Vic Mensa: “The Autobiography” and Sonic Appeal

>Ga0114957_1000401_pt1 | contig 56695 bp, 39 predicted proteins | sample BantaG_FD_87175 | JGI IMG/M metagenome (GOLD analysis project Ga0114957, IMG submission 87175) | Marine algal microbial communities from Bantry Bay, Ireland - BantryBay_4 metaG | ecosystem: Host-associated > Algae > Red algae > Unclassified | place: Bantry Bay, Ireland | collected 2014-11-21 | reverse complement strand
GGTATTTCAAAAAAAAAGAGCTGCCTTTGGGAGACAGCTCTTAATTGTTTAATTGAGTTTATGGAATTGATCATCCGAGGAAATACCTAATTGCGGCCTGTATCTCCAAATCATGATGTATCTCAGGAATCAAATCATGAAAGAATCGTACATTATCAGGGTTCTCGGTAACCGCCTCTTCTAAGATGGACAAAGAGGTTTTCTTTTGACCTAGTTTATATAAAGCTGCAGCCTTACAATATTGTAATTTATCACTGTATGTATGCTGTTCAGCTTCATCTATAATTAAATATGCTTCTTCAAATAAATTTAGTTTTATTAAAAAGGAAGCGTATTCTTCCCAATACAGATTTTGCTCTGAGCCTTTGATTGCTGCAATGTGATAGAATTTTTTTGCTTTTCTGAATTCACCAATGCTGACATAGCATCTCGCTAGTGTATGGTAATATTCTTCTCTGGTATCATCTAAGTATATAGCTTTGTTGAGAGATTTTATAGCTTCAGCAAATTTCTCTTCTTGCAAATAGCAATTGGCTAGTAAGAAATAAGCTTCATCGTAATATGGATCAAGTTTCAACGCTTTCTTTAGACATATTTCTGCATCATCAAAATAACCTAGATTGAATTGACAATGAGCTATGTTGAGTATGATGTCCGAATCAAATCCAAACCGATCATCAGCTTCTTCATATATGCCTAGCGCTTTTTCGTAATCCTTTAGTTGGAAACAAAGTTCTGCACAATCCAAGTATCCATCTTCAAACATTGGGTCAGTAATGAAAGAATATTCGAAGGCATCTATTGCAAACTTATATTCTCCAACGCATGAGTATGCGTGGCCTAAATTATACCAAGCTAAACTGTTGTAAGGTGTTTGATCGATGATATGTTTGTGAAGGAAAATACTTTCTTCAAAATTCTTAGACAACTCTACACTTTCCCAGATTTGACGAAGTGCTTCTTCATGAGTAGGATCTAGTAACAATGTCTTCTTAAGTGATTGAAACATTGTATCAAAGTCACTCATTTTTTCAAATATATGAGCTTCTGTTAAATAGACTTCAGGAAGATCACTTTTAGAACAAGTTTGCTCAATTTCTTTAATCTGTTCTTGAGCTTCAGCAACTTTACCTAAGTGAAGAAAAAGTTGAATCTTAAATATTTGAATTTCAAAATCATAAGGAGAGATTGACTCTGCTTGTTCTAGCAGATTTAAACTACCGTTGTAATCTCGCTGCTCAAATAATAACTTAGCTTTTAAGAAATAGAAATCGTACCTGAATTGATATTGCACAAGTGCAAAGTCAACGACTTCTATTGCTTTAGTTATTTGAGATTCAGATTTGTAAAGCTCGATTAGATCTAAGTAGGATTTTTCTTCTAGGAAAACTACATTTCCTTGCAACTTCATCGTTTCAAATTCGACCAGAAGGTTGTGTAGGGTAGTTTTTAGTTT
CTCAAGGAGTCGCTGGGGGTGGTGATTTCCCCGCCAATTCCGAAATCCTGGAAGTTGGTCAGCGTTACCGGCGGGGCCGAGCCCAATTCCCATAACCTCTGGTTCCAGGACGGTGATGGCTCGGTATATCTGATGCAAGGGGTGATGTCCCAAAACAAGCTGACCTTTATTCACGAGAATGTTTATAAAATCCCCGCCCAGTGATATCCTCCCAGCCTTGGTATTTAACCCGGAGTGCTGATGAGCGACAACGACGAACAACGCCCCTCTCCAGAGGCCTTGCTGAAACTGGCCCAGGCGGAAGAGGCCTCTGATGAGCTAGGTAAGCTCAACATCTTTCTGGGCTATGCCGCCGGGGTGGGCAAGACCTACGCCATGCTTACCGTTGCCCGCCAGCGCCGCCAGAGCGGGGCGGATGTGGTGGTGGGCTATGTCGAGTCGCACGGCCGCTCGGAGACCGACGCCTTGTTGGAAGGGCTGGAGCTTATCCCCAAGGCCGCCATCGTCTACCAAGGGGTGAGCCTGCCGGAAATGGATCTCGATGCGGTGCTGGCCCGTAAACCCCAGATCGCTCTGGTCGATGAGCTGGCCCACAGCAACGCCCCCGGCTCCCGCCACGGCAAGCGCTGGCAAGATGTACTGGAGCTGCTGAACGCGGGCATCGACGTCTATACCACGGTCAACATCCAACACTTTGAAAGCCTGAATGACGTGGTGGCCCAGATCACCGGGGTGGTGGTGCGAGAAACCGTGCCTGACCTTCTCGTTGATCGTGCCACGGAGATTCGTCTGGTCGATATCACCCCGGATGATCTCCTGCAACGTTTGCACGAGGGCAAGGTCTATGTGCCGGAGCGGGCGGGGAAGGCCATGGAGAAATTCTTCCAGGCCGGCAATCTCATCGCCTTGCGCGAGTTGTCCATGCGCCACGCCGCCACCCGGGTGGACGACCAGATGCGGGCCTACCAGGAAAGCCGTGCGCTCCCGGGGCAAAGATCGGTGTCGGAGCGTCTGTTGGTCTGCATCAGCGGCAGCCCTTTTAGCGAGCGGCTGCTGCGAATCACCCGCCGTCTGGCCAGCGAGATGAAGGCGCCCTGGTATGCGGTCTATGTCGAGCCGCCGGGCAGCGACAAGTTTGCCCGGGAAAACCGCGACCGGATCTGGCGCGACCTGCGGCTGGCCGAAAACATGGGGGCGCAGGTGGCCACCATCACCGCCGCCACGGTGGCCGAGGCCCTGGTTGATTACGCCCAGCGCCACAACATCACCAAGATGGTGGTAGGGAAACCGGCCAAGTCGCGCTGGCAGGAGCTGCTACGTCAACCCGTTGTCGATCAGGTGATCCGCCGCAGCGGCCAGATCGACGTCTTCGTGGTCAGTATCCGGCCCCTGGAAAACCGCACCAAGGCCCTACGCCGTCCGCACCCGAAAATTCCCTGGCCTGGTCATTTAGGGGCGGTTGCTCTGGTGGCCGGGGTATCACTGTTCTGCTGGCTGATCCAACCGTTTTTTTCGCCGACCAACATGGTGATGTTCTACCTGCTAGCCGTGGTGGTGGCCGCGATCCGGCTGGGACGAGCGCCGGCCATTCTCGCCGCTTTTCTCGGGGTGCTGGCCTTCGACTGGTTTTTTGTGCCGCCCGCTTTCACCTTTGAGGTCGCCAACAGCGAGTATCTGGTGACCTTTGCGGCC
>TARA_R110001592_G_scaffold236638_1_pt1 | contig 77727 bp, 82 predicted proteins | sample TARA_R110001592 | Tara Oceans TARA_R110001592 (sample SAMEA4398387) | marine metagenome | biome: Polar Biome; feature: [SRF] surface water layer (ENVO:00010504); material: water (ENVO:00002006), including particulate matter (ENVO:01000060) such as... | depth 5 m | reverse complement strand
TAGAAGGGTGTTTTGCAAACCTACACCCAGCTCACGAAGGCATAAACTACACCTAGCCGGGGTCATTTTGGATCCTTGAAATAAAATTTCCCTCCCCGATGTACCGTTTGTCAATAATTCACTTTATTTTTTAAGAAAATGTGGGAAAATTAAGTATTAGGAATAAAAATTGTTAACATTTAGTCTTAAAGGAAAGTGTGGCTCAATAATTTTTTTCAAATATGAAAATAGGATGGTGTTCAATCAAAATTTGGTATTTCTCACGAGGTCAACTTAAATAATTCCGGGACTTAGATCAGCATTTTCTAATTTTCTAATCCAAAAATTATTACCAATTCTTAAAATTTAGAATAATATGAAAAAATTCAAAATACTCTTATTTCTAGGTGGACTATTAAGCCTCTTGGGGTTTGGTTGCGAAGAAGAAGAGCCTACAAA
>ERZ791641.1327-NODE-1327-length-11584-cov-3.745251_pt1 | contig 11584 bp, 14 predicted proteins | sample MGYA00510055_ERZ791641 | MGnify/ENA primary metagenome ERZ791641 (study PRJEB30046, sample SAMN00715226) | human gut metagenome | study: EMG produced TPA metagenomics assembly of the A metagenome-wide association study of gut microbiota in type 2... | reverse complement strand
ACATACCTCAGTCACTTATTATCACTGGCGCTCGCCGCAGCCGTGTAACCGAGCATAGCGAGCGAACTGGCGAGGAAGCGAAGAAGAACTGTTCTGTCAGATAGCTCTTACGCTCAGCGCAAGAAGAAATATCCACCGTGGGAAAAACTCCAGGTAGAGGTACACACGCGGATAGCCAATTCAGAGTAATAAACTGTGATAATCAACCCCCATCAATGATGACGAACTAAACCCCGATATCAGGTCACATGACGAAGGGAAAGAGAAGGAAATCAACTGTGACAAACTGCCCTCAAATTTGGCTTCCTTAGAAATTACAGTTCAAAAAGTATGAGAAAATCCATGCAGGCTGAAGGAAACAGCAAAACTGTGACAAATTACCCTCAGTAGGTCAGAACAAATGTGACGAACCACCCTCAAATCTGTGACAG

Gaining attention during his “Save Money” affiliation with rapper/superstar Chance The Rapper, Vic Mensa has had an interesting position in the spotlight. His slow, yet steady incline since his roster placement in XXL’s 2014 Freshman Class situated him perfectly for the release of “The Autobiography:” the Chicago rapper’s first full debut album. Released almost a month ago, Mensa shares the ups and downs of his life from romance to drug abuse. Tense, striking and reminiscent in it’s confessional grandeur, the record could stand next to Lauryn’s “Miseducation” or Kanye’s “Dropout.” While his lyricism and vulnerability takes center stage, I wonder if it is mainstream worthy. The album takes on a drastically different terrain than the rhymer’s former music style. Older tracks like “Orange Soda,” “Cocoa Butter Kisses” and “Feel That” profiled a nonchalant soulfulness of the indie rapper. Even in his high profile collaboration like the Kanye-led “Wolves” and the Techno based “Down On My Luck” there was a pleasant, mood swinging consistency. Tracks on “The Autobiography” sours your palette with gritty, electric instrumentals cradling dark, aggressive, telling lyrics. Staticky in the listening experience, Mensa made special moments in songs that whispered his fervent, groove-based foundation. His intro “Say I Didn’t” samples Bay area swooner Darondo, the song a classic success story nod to his humble beginnings. The end breakdown in “Rolling Like A Stoner” highlights Mensa’s blended, grainy vocals. While “OMG” armours Mensa with the Pusha-T assisted braggadocio I was heaving for. Defining in it’s message, “The Autobiography” is a complicated work of art.


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